Presentation on theme: "Centre for Evidence-Based Medicine"— Presentation transcript:
1 Centre for Evidence-Based Medicine Jeremy HowickCentre for Evidence-Based MedicineThank you to the organizers Jon, Federica, and Phyllis for doing such a wonderful job organizing the conference.
2 1. There are no hierarchies 2. EBM has always recognized mechanisms 3. Philosophers of science have ignored problems with the evidential role of mechanisms4. The fact that ‘mechanistically sound’ hypotheses are more believable is irrelevant.5. The best way to improve evidence would be to have a minimum effect size requirementSpecifically I will make 5 mildly related points.
3 1. There are no hierarchies: GRADE Step 1: Initial rankingStep 2: upgrade/downgradeStep 3: assign final gradeDowngrade for:- Inconsistency- Indirectness- Imprecision- Publication biasHIGHMODERATELOWVERY LOWRT:HighOS:lowPerhaps the most highly regarded system, for ranking evidence (GRADE) is not a hierarchy, but a system that carefully studies and eventually ranks evidence according to thoughtful series of criteria.Upgrade for:- Large consistent effect- Dose response- Confounders only reducing size of effect
4 1. There are no hierarchies: OCEBM PICK A BOX!Cohort Studyrandomized trialCase Seriessystematic reviewMechanistic reasoningThe evidence ranking system I helped design is intended to be used by busy clinicians, and we explicitly ask users to think of it as a heuristic. If you had 7 minutes in the clinic, and you were faced with a question about the therapeutic benefits of an intervention, where would you look? (Where is likely to provide you with the best evidence?)It is true, of course, that people teach the EBM view as a hierarchy, but that is an interpretation of EBM, and if the oversimplified interpretation of EBM is the target, then you are making a sociological point and this needs to be made clear.
5 2. EBM has always recognized a role for mechanisms The second point is that EBM has always recognized a role for knowledge from mechanisms. Here is a quote from the paper that introduced the movement to the wider academic community.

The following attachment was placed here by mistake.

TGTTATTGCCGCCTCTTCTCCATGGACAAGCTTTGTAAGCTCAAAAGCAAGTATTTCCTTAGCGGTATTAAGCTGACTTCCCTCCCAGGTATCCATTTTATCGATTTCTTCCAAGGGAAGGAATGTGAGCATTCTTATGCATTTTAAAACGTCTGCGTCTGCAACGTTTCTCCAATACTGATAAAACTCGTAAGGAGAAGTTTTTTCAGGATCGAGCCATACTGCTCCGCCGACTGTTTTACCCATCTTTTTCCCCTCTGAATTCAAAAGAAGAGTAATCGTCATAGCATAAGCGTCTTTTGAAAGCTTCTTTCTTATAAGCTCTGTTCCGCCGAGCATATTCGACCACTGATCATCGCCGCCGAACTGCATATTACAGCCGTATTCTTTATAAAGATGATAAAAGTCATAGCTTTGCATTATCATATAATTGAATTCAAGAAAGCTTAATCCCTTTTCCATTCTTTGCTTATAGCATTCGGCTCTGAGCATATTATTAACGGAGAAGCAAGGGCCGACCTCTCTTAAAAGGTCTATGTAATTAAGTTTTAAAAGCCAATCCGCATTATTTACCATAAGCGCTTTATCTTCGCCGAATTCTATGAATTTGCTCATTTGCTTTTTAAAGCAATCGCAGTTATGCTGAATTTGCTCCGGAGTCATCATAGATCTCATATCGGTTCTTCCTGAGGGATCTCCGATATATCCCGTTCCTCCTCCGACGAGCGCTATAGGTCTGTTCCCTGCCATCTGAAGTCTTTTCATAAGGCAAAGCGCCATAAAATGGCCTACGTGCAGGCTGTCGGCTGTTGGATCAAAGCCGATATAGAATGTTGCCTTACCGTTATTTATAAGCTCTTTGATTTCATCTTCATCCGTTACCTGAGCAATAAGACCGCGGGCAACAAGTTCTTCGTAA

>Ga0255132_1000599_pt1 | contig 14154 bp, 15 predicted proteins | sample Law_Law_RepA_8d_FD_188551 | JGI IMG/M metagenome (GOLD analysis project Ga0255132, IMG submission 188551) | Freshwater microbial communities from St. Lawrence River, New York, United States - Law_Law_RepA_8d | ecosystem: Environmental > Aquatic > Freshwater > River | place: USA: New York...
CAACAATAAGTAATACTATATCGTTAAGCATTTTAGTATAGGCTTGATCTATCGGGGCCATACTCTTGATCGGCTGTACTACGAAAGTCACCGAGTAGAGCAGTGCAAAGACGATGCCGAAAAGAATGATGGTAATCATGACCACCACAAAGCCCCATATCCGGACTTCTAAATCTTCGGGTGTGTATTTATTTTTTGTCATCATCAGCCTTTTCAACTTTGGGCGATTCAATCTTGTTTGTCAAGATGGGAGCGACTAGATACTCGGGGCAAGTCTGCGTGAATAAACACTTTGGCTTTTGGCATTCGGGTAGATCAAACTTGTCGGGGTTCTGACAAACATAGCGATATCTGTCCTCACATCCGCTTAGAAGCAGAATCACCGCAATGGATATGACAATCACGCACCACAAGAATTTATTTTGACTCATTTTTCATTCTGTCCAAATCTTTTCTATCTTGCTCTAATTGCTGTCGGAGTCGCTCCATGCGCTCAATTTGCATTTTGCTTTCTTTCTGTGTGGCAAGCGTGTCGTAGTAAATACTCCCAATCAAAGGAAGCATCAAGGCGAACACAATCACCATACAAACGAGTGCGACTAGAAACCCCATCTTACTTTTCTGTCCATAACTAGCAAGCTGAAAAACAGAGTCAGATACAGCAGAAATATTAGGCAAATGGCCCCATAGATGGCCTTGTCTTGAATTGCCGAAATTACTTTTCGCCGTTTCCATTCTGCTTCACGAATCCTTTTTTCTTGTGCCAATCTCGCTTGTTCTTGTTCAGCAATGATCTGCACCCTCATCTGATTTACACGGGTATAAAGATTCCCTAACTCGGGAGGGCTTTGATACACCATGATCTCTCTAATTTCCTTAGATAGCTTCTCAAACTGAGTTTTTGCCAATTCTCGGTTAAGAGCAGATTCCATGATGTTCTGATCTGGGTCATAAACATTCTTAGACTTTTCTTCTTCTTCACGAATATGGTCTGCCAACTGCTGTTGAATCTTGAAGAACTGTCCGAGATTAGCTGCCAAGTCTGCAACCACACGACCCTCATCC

6 3. Proponents of mechanisms have ignore problems with mechanisms This is a point related to the one Mike made earlier. Medicine probably did harm for thousands of years because it relied on mechanistic evidence. This has not been addressed by proponents of mechanisms as evidence. Bloodletting is the most obvious example, and you need trepanning like you need a hole in the head ;).My third point is that proponents of evidence from mechanisms have failed to recognize the historical and current problems with using apparent knowledge of mechanisms as evidence. Given that the claims in support of mechanistic evidence are supposed to improve practice this is an example where philosophers’ empirical claims lack empirical support.There are several other problems with reasoning from mechanisms I list elsewhere including complexity. Sandra pointed out yet another one I had not thought of yesterday.By contrast, EBM proponents are vociferous critics of badly conducted randomized trials and systematic reviews.
7 4. Getting the contrast class right An argument even I used to believe counted as support of mechanistic evidence is that hypotheses tested in randomized trials that are based on sound mechanisms are more likely to be true than randomly generated hypotheses. The problem here is that randomly generated hypotheses is not the relevant contrast class. It is a straw man to compare these two methods for generating hypotheses.The relevant contrast class is hypotheses that are generated by empirical observation. A classical example is chicken soup. Chicken soup has been used for generations to cure the flu. There is a wealth of observational evidence supporting the benefits of chicken soup yet there is no randomized trial.You might say empirically generated hypotheses can be tested alongside ‘mechanistically generated’ hypotheses. But there are three good reasons to begin with the former:CostSave animalsThey lead to improved practice whether we get a positive or negative answer.Even cavemen knew apples fell from trees before they actually did fall from trees.
8 4. Effect sizeThis is an area of research I’m interested in exploring that has the potential to (a) reduce what is often referred to as ‘industry bias’ (because it is more difficult to obtain a large effect than a small one), and may have other benefits in terms of promoting more innovation as well. It is also an area where philosophers of science are in a position to make a real difference but have ignored.It is interesting from a statistical point of view, from an epistemological point of view, and it has the potential to improve practice immediately by reducing industry bias.
9 1. There are no hierarchies 2. EBM has always recognized mechanisms 3. Philosophers of science have ignored problems with the evidential role of mechanisms4. The fact that ‘mechanistically sound’ hypotheses are more believable is irrelevant.5. The best way to improve evidence would be to have a minimum effect size requirementSpecifically I will make 5 mildly related points.